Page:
First Foreign National Awarded Sgt. Morales Medal





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Published on May 23, 2013

COPENHAGEN, Denmark -- The senior enlisted leader of the Croatian Army, Sgt. Maj. of the Army Dominick Ban became the first foreign national awardee of the Sgt. Morales Medal at a ceremony here, May 22. The ceremony and dinner wrapped up the seventh annual Conference of European Armies for Noncommissioned Officers going on this week.

The three-day conference co-hosted by U.S. Army Europe and the Royal Danish Army brought together senior NCOs from 32 European nations and the U.S. to share tactics and techniques and to build relationships among European, U.S. and other allied and partner forces.

"The purpose of the conference is to encourage the development of professional armies throughout the European land forces and build relationships between the European armies and senior NCO's," explained USAREUR Command Sgt. Maj. David Davenport.

Sharing ideas was the goal of every conversation. Many of the senior leaders that attended the conference said they looked forward to engaging in discussions and reestablishing networks with their peers.

"I think the important thing is we get to meet people in similar positions in the different armies just to make that connection," said Sergeant Major of the United Kingdom Army Vern Stokes. "No longer will we be operating as a singular army and we need the help of all of our allies and these opportunities are great for building those relationships."

Stokes cited an example of how important these peer networks can be, discussing an incident at the Royal Military Academy at Sandhurst, England, in which there was concern that a cadet suffering from post-traumatic stress might harm himself.

"All it took was a phone call from me to the army sergeant major I had met last year, and I asked him to give him (the cadet) a telephone call and tell him how well he's doing and how his country is really proud of him," Stokes said. "That was enough for him to realign himself and focus on what he had to and that was to pass the course. We saw a complete turnaround, and that was enabled purely by making contacts during this conference."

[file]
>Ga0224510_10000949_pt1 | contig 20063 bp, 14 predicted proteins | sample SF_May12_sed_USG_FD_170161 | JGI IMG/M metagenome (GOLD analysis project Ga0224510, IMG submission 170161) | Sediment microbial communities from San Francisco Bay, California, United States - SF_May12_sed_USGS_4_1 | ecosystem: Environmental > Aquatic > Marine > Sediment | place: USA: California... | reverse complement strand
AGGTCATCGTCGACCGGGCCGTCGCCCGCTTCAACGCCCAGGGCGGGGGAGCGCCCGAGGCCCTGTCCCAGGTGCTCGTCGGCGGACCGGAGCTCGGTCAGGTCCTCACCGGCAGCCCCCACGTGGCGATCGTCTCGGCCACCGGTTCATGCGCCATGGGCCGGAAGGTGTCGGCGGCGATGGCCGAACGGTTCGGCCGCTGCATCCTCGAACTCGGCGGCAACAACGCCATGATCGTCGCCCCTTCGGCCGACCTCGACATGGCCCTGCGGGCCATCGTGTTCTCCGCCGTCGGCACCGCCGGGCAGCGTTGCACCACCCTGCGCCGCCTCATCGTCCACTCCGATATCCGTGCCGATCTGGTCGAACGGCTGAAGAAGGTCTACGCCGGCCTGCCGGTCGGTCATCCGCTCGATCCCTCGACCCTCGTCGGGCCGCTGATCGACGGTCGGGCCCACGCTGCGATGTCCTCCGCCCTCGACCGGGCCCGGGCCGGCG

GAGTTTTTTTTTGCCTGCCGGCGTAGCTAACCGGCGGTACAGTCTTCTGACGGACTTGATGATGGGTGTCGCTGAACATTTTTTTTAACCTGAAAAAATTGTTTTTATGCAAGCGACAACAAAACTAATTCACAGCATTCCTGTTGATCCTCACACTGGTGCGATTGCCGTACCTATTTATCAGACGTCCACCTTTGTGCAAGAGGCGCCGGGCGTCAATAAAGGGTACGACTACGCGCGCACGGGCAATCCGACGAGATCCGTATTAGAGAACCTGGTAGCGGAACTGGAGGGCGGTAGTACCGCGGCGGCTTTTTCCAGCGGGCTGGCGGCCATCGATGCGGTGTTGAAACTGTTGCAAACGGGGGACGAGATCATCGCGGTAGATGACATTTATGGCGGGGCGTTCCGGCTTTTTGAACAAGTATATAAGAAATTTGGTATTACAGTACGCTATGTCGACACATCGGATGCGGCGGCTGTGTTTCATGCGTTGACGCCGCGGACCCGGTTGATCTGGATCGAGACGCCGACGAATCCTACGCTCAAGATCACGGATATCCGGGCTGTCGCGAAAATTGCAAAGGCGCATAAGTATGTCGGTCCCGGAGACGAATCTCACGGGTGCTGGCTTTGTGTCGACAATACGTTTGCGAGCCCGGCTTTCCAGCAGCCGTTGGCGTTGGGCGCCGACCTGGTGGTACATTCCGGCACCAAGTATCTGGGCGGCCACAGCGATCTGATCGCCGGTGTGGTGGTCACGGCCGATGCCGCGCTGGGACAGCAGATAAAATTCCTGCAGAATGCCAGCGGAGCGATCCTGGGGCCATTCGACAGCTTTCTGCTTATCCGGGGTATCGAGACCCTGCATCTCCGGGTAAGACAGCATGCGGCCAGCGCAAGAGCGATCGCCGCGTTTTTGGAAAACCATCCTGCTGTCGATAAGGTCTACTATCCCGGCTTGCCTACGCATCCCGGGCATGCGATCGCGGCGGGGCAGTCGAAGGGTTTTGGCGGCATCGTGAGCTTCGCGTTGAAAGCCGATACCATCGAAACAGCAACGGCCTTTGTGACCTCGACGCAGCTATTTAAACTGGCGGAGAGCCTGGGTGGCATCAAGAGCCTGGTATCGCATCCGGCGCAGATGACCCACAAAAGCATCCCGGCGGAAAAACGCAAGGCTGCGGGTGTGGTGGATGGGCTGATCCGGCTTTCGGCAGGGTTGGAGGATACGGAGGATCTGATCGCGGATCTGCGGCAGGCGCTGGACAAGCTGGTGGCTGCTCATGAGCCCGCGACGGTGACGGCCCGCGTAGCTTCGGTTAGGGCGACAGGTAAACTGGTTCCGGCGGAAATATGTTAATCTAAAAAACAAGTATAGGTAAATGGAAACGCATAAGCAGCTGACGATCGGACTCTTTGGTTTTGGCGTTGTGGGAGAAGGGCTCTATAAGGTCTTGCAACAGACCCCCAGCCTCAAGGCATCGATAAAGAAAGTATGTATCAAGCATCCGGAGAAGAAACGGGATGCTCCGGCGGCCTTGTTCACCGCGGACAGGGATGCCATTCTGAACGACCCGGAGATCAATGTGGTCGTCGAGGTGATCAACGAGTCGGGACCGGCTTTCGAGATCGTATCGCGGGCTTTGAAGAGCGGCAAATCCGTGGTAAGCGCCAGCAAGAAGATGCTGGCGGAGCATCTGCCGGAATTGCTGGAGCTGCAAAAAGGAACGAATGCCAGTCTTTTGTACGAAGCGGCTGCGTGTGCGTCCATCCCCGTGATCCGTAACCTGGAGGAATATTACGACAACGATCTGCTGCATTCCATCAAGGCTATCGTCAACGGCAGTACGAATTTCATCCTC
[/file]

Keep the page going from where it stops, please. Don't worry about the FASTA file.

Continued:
Stokes's example was one of many brought up during the conference that touched on this year's theme of soldier resiliency. Throughout the event participants attended briefings on issues that affect the readiness and resiliency of Soldiers before, during and after deployments.

"This is a topic that has an impact on all armies," said Sergeant Major of the Croatian Land Forces Dominik Ban.

Ban went on to talk about the stigma that is often associated with seeking help for mental health issues and the need for professional militaries to focus on removing that stigma and getting soldiers the help they need.

"If you have a pain in your leg you go see the doctor; if you have a pain in your mind you go see a doctor. It's normal," he said.

From all the briefings and discussions it was clear that the welfare of their soldiers was first and foremost in the minds of the assembled NCOs.

"When you talk about the care of Soldiers, that's easy to say, but to actually cause an effect is something different," Davenport said. "Many of the presenters and discussions, they all are doing something -- they take care of that vital resource of Soldiers."

The conference wrapped up with a dinner co-hosted by USAREUR commander Lt. Gen. Donald M. Campbell Jr. and Danish Maj. Gen. Per Ludvigsen, commander of the Danish Army Operational Command.

During the dinner Campbell spoke about the need for a strong NCO Corps to act as the eyes and ears of a military force's senior leadership.

"NCOs are the backbone of any professional force, and you have a role to play, not only in the accomplishment of the tactical, operational and strategic missions, but also in maintaining the resiliency of your Soldiers and units as we shape the force for the future."


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